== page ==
Matched False-Belief Performance During Verbal and Nonverbal Interference

Authors


should be sent to James A. Dungan, Department of Brain and Cognitive Sciences, Massachusetts Institute of Technology, 410 Memorial Drive, Cambridge, MA 02139. E-mail: jdungan@mit.edu

Abstract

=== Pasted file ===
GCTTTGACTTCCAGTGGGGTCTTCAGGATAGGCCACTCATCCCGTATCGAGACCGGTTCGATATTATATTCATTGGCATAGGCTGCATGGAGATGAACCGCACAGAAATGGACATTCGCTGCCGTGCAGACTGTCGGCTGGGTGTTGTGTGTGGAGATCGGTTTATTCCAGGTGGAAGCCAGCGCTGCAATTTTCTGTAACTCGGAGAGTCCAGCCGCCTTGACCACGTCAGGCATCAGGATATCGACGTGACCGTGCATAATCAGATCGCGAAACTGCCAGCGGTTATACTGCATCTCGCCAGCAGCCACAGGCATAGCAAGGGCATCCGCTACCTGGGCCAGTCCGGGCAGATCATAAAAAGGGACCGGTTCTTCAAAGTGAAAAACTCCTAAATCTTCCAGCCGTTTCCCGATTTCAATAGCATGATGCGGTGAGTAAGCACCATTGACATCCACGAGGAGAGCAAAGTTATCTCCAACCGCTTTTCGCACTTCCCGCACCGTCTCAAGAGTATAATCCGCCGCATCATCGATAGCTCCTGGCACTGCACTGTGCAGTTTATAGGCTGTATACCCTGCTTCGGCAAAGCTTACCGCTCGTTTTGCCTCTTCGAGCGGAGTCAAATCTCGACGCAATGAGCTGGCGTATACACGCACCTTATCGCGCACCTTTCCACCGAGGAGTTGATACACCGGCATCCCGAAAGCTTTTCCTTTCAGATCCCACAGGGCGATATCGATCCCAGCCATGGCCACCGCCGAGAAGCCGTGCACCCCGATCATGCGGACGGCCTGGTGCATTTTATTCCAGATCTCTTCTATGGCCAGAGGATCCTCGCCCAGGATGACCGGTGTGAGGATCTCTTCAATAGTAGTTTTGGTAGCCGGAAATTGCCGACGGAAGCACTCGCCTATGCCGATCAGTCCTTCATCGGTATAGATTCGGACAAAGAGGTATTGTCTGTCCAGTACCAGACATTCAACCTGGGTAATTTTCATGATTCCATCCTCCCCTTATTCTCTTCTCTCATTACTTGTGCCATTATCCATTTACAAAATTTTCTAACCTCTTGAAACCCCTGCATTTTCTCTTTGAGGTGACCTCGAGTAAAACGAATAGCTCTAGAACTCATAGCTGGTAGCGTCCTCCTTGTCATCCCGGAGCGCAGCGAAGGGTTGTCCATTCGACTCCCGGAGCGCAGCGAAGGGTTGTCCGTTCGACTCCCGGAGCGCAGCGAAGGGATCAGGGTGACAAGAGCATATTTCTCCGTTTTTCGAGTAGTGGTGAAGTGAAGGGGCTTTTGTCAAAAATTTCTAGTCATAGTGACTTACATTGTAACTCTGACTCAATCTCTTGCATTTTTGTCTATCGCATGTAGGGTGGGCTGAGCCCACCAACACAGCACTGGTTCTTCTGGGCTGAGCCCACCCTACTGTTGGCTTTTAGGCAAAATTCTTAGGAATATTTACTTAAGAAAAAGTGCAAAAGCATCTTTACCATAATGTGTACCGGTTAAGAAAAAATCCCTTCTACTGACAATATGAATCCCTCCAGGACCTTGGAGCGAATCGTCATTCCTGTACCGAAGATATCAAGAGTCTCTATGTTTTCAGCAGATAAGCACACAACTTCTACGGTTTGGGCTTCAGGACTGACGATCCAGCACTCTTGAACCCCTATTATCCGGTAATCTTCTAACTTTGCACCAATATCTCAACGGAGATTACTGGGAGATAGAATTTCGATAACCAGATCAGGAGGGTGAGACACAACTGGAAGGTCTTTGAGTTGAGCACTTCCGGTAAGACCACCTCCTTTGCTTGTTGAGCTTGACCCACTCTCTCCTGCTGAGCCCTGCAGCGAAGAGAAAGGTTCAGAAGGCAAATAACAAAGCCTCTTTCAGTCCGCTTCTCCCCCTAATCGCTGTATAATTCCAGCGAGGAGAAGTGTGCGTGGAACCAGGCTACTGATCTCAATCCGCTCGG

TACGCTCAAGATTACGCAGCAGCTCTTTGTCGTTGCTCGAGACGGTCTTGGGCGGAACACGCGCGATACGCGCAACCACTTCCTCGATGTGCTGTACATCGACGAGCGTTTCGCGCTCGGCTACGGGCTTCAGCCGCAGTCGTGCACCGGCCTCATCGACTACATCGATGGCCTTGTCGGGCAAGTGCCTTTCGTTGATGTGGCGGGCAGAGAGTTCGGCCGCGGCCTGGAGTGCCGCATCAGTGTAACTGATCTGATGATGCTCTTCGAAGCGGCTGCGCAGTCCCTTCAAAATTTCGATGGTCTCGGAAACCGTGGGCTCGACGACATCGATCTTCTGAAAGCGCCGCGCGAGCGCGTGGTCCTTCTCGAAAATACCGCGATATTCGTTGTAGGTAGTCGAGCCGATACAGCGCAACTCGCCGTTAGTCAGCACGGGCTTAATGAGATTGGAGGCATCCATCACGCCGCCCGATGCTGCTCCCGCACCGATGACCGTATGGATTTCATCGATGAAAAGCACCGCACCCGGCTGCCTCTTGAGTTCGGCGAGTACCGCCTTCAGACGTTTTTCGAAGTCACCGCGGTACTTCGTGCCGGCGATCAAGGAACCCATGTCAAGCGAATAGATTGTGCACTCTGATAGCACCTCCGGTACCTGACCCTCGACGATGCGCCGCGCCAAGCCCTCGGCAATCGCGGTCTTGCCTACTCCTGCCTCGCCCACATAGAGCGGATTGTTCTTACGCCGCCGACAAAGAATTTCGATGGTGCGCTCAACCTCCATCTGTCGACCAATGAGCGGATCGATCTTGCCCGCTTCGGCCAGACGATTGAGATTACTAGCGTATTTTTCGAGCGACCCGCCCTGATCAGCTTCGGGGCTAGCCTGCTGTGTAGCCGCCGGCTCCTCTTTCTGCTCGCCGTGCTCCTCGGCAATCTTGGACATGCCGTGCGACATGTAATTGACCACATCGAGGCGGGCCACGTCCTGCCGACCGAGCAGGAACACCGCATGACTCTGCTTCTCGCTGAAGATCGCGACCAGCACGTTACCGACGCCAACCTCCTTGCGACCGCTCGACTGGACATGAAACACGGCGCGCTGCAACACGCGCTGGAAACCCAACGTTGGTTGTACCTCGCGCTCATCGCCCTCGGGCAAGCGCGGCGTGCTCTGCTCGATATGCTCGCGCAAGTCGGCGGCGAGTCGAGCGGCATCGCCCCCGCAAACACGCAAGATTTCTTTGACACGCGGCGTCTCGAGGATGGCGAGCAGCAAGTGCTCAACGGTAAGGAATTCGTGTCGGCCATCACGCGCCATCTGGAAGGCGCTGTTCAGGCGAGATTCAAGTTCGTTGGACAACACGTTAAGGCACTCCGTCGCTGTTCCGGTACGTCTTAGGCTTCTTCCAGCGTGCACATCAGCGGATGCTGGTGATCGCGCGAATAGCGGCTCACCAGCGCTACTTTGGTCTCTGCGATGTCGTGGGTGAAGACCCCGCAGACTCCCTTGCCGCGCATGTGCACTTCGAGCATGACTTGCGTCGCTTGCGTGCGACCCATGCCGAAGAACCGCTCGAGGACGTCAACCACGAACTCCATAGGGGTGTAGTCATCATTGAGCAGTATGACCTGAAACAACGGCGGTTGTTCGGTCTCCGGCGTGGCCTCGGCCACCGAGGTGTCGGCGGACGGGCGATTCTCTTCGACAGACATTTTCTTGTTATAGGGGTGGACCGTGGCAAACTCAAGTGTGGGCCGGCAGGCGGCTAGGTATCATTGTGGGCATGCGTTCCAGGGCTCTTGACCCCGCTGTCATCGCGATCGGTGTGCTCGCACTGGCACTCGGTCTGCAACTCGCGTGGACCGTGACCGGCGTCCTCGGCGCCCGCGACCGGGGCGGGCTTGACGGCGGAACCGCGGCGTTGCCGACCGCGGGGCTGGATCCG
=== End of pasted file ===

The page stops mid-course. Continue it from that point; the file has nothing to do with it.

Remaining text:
Language has been shown to play a key role in the development of a child’s theory of mind, but its role in adult belief reasoning remains unclear. One recent study used verbal and nonverbal interference during a false-belief task to show that accurate belief reasoning in adults necessarily requires language (Newton & de Villiers, 2007). The strength of this inference depends on the cognitive processes that are matched between the verbal and nonverbal inference tasks. Here, we matched the two interference tasks in terms of their effects on spatial working memory. We found equal success on false-belief reasoning during both verbal and nonverbal interference, suggesting that language is not specifically necessary for adult theory of mind.

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